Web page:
Key performance measures is one of the ways in which we assess different companies in our benchmark. We have twenty seven performance metrics we test comprising of three catatories; volume, quality, and cycle time metrics. Where industry continues to struggle is with cycle time measures, so perhaps it's the average time for a regulatory impact assessment, the time from receiving a health authority question to the actual responese for example. The other key area is measuring the data quality confidence for critical information areas such as registrations, health authority commitments, and submission documents. How accurate it is, how timely is it to be updated?
So what we see is the aspiration of industry to get to a higher performance level through using many of these measures in a formal continuous improvement program. We still think most regulatory organizations continuous improvement and metrics programs are immature, but it's an area of focus and opportunity for them over the next two years.
Life sciences is such a complex and highly regulated environment that it’s hard to compare. Some other highly regulated environments such as finance or energy might have something to offer generally, but not specially to regulatory information management system. One area of interest is how they are applying technologies like AI and robotics in a highly regulatory environment, that's where the learning could be.
Since 2007 we've been tracking outsourcing very closely and the question of talent recruitment is always there, especially in regulatory. The knowledge required in both the regulatory affairs and operations side is pretty significant. I kid around with my clients, "You just don't find those people hanging out at Starbucks", so attracting and retaining talent is very important.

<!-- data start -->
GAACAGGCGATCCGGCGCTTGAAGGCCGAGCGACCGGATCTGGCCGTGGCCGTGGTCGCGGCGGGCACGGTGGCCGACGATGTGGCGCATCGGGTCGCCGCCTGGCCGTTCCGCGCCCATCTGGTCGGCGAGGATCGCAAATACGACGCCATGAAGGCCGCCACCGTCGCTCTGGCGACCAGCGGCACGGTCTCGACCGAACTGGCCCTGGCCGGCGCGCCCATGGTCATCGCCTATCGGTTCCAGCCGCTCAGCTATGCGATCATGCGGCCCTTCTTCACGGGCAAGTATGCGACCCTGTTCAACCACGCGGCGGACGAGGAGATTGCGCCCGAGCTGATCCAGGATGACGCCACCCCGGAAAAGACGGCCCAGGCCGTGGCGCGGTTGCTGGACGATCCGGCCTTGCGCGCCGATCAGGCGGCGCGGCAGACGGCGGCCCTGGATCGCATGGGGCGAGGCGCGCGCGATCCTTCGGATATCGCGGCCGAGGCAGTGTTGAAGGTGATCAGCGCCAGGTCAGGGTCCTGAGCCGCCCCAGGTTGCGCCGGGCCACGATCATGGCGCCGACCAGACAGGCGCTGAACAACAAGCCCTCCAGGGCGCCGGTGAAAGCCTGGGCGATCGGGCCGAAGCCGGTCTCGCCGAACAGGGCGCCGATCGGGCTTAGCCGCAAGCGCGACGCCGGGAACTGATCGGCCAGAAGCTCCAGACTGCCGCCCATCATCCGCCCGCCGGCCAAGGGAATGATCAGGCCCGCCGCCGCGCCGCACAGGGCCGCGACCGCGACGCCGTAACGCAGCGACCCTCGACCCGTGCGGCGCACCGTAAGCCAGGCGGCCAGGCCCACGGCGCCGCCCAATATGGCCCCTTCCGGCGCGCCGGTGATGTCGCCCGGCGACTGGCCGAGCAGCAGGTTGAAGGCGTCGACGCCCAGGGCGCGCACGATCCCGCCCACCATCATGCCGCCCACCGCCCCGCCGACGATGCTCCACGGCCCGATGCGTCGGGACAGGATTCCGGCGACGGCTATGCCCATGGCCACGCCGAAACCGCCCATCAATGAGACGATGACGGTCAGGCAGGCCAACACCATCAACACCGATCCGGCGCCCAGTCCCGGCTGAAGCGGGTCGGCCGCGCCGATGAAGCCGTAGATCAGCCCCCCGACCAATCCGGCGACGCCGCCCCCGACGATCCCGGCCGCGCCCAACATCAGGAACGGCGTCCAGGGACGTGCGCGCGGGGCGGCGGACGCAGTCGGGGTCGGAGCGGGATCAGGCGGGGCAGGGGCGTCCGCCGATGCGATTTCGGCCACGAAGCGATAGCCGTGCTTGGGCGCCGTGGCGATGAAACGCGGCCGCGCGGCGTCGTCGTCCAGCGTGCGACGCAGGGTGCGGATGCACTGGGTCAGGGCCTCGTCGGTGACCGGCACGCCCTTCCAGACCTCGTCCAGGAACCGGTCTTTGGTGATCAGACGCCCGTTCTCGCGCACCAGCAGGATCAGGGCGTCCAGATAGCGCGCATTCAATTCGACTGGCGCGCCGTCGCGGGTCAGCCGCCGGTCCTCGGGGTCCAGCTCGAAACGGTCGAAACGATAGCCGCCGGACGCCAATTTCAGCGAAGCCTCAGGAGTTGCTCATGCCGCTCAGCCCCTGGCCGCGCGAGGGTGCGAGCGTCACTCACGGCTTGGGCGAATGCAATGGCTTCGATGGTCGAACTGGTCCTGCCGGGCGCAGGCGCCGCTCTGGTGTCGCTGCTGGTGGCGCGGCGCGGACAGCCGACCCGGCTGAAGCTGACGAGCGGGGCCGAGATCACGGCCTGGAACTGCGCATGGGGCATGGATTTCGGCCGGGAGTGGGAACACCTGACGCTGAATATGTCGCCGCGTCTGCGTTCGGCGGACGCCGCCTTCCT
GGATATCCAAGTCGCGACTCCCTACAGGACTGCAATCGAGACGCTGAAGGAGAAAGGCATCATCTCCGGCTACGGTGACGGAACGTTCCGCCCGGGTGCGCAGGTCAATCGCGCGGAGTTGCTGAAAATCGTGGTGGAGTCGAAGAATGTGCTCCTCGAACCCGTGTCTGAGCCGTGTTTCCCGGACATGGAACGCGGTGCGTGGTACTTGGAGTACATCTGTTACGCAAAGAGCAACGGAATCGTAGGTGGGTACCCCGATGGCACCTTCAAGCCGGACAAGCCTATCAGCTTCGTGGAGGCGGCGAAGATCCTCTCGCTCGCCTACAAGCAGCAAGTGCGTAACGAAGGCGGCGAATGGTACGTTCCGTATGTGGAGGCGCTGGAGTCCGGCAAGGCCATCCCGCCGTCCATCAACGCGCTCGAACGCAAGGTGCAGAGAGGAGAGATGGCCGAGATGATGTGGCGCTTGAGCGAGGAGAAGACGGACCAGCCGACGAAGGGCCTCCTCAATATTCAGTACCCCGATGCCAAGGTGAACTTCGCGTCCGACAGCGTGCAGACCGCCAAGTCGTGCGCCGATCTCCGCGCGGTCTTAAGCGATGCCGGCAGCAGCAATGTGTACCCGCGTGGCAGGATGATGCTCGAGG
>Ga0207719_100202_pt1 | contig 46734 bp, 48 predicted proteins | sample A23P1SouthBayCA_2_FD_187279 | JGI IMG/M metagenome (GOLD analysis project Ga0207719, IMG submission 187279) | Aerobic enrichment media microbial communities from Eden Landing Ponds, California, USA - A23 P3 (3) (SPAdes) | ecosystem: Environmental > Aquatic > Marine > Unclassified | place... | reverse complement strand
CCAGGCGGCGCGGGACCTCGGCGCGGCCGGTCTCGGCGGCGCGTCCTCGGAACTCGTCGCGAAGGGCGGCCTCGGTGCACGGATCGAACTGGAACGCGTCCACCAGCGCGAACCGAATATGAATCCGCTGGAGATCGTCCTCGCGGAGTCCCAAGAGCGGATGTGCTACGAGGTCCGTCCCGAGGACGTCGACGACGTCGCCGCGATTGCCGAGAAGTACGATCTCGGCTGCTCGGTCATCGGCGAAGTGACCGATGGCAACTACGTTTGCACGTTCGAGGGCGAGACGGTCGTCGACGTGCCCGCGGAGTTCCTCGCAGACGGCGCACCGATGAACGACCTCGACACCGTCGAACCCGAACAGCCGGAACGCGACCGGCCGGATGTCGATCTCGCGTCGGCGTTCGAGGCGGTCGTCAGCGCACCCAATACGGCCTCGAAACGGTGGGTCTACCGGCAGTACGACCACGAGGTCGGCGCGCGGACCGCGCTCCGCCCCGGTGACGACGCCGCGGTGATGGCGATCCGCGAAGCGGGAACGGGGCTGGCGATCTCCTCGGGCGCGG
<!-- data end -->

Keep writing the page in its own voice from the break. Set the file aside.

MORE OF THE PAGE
Technology is not used so much to replace people, it’s more using automation to get more value from the limited people they do have. They tend to be highly credentialed, educated, or have a lot of experience on the operations side because those skills are very hard to get.
We looked at this recently and cut the data by just comparing the European-based companies (40% of the 69 companies had European headquarters) versus their North American and Japaneas peers.
What we found was actually really interesting. European headquartered companies were slightly higher in both efficiency and data quality levels. When we look at performance metrics, they tend to have a stronger program. So generally speaking European firms are ahead of the pack compared to other regions of the world.
When we look at our world-class and strong performance work that is part of the benchmark, we give the highest priority to data quality confidence levels. What we found in our research in 2014, 2016, and again in 2018, is that top performing companies do not have one provider or some magical system. They have different types of providers and they just get it done better.
A lot of this has to do with the data quality confidence of vital regualtory information. When companies or people are not confident in the data in their systems, they spend a substantial amount of time verifying that data before progressing an activity or making a decision. This impacts the local affiliate, regional, and central offices, and takes away a lot of productivity from your typical regulatory organization.
So if there's a priority focus, it should be on increasing the quality of regulatory information, be it data or documents.